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This June, we're getting excited about Gin.The British public's thirst for this juniper based spirit is at an all time high and shows no sign of slacking, and the options available on our shelves are more varied than ever before. Gin is made all over the world, and distillers seem to have endless ideas for weird and wonderful combinations of botanicals to flavour their products.

Here at The Oxford Wine Company, we are huge Gin-thusiasts, and have grown our range of gins to a staggering 85! We stock Gins from all over the world - from France, to Sweden, to South Africa - and, of course, several from Oxford itself.

To encourage you to join us in our gin-thusiasm, we're offering a 10% discount on all Gins throughout the month of June - just enter the discount code 'GETINTHESPIRIT' at the checkout of the online shop.



Gin originates in Holland back in 1550 when professor of medicine Franciscus de la Boe was trying to concoct a cure for stomach complaints using the diuretic properties of juniper berries and stumbled on this wonderful infusion which he named Genever. It soon became popular as an approachable alcoholic drink. The migration back to the UK with this new style liquor came from troops returning from the 30 years war who were given rations of gin to keep out the cold before battle. The love affair had started, and the product termed Dutch courage was enthusiastically brought back for consumption at home.

The name gin is an anglicised version of the Dutch Genever but the modern day product is very different. Dutch gin is thick rich and very full whereas London Dry gin is fresh dry and light.

What is Gin made from?

Gin can be made from any spirit alcohol of at least 96% volume. This spirit is from a base of either grain or molasses and has no flavour.The flavouring for Gin comes from Botanicals; these vary from producer to producer and are regarded as very much of a trade secret. All gins include Juniper and other botanicals include coriander, lemon peel, cinnamon, nutmeg, orange peel, angelica and cardamom to name but a few! Typically fine gin contains between six and ten botanicals.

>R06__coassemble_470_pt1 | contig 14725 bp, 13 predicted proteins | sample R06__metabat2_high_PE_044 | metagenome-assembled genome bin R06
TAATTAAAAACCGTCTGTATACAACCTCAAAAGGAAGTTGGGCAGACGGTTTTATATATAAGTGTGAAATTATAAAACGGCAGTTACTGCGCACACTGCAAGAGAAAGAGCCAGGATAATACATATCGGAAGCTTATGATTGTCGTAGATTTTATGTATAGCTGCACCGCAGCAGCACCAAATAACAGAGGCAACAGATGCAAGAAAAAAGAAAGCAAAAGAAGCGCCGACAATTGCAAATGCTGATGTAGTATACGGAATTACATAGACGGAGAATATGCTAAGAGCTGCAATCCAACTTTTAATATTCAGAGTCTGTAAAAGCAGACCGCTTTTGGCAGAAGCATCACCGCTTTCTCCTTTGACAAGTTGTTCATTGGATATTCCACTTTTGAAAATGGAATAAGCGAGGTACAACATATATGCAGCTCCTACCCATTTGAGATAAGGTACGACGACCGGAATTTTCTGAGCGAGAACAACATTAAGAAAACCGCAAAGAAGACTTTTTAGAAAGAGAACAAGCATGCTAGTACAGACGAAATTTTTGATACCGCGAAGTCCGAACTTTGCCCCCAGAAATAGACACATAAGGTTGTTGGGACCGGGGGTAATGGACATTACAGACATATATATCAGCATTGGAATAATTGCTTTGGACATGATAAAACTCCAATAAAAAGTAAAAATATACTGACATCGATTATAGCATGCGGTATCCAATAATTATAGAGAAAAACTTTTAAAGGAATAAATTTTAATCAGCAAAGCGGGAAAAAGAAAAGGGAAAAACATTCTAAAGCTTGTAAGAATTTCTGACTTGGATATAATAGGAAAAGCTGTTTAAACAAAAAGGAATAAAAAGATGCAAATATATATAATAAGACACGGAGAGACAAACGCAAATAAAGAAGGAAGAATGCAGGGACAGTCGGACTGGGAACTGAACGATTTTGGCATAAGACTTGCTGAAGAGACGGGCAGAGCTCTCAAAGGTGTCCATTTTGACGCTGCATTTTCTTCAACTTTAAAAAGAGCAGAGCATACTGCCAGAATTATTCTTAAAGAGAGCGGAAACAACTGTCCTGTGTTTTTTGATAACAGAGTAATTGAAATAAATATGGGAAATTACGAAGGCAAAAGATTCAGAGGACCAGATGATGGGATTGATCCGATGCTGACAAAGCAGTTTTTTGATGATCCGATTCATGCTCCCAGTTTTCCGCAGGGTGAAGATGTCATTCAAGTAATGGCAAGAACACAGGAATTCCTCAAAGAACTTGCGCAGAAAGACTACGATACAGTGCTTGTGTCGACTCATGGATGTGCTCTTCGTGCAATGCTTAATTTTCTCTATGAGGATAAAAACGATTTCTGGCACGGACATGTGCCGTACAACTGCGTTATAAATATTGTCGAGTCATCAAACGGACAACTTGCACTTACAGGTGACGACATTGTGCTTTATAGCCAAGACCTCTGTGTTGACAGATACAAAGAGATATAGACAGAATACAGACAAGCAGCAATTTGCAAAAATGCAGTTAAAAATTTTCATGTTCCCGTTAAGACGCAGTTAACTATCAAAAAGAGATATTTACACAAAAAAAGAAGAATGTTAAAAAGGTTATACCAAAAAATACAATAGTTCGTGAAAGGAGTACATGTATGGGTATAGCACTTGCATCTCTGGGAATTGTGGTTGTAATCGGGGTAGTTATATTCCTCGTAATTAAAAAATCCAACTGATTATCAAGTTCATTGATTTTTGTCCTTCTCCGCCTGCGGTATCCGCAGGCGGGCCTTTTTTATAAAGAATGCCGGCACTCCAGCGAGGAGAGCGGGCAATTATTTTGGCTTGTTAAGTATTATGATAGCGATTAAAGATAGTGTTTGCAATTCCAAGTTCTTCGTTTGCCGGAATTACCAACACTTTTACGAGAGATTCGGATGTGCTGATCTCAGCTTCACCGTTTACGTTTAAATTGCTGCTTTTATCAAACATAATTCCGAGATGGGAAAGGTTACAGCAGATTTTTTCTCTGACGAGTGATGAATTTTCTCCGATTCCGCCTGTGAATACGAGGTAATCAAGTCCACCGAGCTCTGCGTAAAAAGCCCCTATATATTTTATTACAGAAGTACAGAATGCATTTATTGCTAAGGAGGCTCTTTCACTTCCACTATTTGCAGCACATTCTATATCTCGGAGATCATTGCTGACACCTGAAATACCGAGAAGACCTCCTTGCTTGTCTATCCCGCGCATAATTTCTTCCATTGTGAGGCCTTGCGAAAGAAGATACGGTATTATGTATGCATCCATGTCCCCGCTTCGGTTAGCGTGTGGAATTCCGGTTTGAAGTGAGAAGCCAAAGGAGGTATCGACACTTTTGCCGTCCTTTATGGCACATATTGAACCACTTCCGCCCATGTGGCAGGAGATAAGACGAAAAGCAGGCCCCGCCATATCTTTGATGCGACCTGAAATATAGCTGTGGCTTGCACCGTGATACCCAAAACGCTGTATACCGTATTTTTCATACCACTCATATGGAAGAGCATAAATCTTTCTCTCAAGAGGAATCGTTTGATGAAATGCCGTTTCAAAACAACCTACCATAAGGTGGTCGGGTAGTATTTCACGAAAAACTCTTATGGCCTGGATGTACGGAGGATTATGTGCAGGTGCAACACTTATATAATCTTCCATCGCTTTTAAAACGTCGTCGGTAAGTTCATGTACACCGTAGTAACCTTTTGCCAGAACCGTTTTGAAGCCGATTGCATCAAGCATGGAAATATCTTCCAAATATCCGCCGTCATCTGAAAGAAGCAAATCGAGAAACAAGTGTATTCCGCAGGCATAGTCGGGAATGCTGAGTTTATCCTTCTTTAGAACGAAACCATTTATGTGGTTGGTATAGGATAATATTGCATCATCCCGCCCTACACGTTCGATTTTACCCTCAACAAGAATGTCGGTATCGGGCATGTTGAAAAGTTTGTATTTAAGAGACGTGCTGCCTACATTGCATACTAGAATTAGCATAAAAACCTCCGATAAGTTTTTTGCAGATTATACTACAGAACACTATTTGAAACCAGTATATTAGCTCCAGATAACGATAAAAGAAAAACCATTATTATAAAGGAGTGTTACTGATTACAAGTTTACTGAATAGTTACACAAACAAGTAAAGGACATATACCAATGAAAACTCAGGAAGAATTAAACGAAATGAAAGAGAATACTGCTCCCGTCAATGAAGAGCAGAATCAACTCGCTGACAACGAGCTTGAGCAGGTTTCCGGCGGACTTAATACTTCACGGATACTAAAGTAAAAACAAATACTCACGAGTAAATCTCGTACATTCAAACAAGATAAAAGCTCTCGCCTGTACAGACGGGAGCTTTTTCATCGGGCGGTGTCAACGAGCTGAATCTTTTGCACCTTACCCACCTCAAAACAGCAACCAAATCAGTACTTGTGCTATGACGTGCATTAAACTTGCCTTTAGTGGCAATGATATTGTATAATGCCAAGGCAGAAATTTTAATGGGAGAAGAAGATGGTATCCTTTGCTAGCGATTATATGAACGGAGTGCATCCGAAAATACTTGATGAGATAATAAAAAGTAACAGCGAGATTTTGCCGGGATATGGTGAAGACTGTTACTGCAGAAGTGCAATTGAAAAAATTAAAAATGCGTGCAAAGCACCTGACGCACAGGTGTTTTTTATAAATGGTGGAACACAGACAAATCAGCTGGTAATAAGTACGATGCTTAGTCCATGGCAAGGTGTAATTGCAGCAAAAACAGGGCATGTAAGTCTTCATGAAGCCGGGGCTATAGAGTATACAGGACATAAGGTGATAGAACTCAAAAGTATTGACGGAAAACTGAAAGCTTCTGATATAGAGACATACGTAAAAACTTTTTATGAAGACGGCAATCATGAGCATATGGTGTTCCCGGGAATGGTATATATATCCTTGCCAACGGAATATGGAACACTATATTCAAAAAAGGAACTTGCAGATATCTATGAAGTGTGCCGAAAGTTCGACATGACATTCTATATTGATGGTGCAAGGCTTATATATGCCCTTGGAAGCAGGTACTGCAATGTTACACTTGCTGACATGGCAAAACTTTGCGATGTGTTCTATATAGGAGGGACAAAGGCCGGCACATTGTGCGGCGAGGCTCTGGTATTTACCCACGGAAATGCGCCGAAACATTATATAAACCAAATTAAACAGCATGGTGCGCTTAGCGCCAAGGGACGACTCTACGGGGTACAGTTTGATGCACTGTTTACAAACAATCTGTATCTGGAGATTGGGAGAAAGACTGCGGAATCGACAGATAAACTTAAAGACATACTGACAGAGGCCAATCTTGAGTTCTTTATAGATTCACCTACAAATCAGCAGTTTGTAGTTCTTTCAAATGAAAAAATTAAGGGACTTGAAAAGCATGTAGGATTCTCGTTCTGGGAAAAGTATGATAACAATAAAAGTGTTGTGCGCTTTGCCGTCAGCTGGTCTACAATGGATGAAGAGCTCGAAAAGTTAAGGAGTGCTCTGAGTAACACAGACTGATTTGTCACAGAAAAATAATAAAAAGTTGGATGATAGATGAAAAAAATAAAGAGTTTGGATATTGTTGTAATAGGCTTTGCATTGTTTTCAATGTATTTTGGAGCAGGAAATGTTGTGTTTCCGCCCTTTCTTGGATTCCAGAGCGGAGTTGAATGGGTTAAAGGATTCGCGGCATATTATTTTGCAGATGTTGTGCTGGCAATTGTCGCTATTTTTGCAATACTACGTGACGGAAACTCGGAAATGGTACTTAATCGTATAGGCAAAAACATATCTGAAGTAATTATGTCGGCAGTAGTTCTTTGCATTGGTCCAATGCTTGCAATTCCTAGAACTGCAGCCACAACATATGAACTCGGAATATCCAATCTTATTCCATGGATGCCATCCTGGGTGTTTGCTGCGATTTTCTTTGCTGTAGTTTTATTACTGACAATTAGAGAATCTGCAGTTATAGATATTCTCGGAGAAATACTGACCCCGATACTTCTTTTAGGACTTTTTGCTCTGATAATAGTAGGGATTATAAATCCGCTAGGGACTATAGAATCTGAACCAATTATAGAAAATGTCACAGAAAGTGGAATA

Gin has seen a colossal uprising in popularity in the past six years and while there are several reasons why it has been so successful, one of them is that it can be made to look so beautiful with the simple addition of tonic water and a garnish. 

Garnishing your Gin

It is becoming more apparent that a garnish isn't just a pretty bit of colour and a sharp sweetness to mask certain flavours in the drink. Nowadays a garnish is a key part to enhance and complement the unique style of gin you are drinking, as such a little bit of research is required when choosing a garnish. Find out the main botanical's (natural flavourings of gin) and you will find that using one of those as a garnish uplifts the characteristics and gives you a more concentrated taste. Here are a few examples to go with.

Cotswolds Dry Gin

Works great with Pink Grapefruit Peel and a Bay Leaf. Along with the usual botanicals found in a traditional dry style gin Cotswolds Distillery use hand-peeled grapefruit and lime skin, lavender, bay leaf, black pepper and cardamom.

Professor Ableforth's Bathtub Gin

Goes brilliantly with Orange Peel and Cloves. Bathtubs base gin has additional orange peel, juniper, cassia, coriander, cloves and cardamom steeped into it giving it the vibrant hue. Any sweet spice goes great with this gin e.g. cinnamon, cloves, star anise...

Pinkster Gin

Can't get much better with Raspberries and Mint. Pinkster macerate fresh Cambridge raspberries into their gin giving it a super fresh fruitiness. The mint simply compliments that fruitiness and adds depth.

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